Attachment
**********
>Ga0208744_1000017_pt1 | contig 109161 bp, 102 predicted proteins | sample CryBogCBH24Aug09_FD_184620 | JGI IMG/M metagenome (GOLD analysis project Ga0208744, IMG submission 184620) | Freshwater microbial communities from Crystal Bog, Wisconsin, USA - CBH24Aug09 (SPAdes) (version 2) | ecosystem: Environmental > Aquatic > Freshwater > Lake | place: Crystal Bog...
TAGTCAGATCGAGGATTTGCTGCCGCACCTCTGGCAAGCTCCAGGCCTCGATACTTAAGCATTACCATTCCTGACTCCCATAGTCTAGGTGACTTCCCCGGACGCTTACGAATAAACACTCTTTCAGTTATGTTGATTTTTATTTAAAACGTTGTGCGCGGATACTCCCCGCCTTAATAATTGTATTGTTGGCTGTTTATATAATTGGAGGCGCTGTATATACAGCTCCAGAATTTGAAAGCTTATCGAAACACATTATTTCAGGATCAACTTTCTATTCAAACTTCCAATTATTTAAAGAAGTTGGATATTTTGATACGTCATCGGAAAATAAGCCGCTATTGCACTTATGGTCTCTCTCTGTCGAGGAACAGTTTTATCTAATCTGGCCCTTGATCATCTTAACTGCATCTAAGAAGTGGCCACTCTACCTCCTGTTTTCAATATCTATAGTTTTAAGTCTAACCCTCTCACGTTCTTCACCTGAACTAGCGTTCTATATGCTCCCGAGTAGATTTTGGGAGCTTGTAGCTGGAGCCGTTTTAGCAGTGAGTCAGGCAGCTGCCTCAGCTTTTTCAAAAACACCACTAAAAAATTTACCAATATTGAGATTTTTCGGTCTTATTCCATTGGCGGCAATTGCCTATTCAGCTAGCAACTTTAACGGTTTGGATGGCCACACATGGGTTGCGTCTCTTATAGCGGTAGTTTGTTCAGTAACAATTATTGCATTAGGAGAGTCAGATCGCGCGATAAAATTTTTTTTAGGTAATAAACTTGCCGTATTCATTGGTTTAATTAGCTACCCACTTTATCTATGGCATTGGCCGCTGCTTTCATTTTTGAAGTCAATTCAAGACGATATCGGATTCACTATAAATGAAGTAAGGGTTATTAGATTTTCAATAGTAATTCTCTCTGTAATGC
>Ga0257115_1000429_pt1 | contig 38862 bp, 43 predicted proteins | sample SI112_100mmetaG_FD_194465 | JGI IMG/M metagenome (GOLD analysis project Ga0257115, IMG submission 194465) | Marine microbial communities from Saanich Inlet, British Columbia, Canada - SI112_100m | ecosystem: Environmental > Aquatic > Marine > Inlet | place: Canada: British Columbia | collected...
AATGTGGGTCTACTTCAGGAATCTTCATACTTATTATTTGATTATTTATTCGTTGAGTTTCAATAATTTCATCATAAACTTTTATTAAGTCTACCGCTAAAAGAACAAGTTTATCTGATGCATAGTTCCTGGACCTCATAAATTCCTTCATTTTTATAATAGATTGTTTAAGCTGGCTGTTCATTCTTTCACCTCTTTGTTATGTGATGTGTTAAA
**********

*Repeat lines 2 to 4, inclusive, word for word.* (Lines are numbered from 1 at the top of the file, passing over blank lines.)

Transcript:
TAGTCAGATCGAGGATTTGCTGCCGCACCTCTGGCAAGCTCCAGGCCTCGATACTTAAGCATTACCATTCCTGACTCCCATAGTCTAGGTGACTTCCCCGGACGCTTACGAATAAACACTCTTTCAGTTATGTTGATTTTTATTTAAAACGTTGTGCGCGGATACTCCCCGCCTTAATAATTGTATTGTTGGCTGTTTATATAATTGGAGGCGCTGTATATACAGCTCCAGAATTTGAAAGCTTATCGAAACACATTATTTCAGGATCAACTTTCTATTCAAACTTCCAATTATTTAAAGAAGTTGGATATTTTGATACGTCATCGGAAAATAAGCCGCTATTGCACTTATGGTCTCTCTCTGTCGAGGAACAGTTTTATCTAATCTGGCCCTTGATCATCTTAACTGCATCTAAGAAGTGGCCACTCTACCTCCTGTTTTCAATATCTATAGTTTTAAGTCTAACCCTCTCACGTTCTTCACCTGAACTAGCGTTCTATATGCTCCCGAGTAGATTTTGGGAGCTTGTAGCTGGAGCCGTTTTAGCAGTGAGTCAGGCAGCTGCCTCAGCTTTTTCAAAAACACCACTAAAAAATTTACCAATATTGAGATTTTTCGGTCTTATTCCATTGGCGGCAATTGCCTATTCAGCTAGCAACTTTAACGGTTTGGATGGCCACACATGGGTTGCGTCTCTTATAGCGGTAGTTTGTTCAGTAACAATTATTGCATTAGGAGAGTCAGATCGCGCGATAAAATTTTTTTTAGGTAATAAACTTGCCGTATTCATTGGTTTAATTAGCTACCCACTTTATCTATGGCATTGGCCGCTGCTTTCATTTTTGAAGTCAATTCAAGACGATATCGGATTCACTATAAATGAAGTAAGGGTTATTAGATTTTCAATAGTAATTCTCTCTGTAATGC
>Ga0257115_1000429_pt1 | contig 38862 bp, 43 predicted proteins | sample SI112_100mmetaG_FD_194465 | JGI IMG/M metagenome (GOLD analysis project Ga0257115, IMG submission 194465) | Marine microbial communities from Saanich Inlet, British Columbia, Canada - SI112_100m | ecosystem: Environmental > Aquatic > Marine > Inlet | place: Canada: British Columbia | collected...
AATGTGGGTCTACTTCAGGAATCTTCATACTTATTATTTGATTATTTATTCGTTGAGTTTCAATAATTTCATCATAAACTTTTATTAAGTCTACCGCTAAAAGAACAAGTTTATCTGATGCATAGTTCCTGGACCTCATAAATTCCTTCATTTTTATAATAGATTGTTTAAGCTGGCTGTTCATTCTTTCACCTCTTTGTTATGTGATGTGTTAAA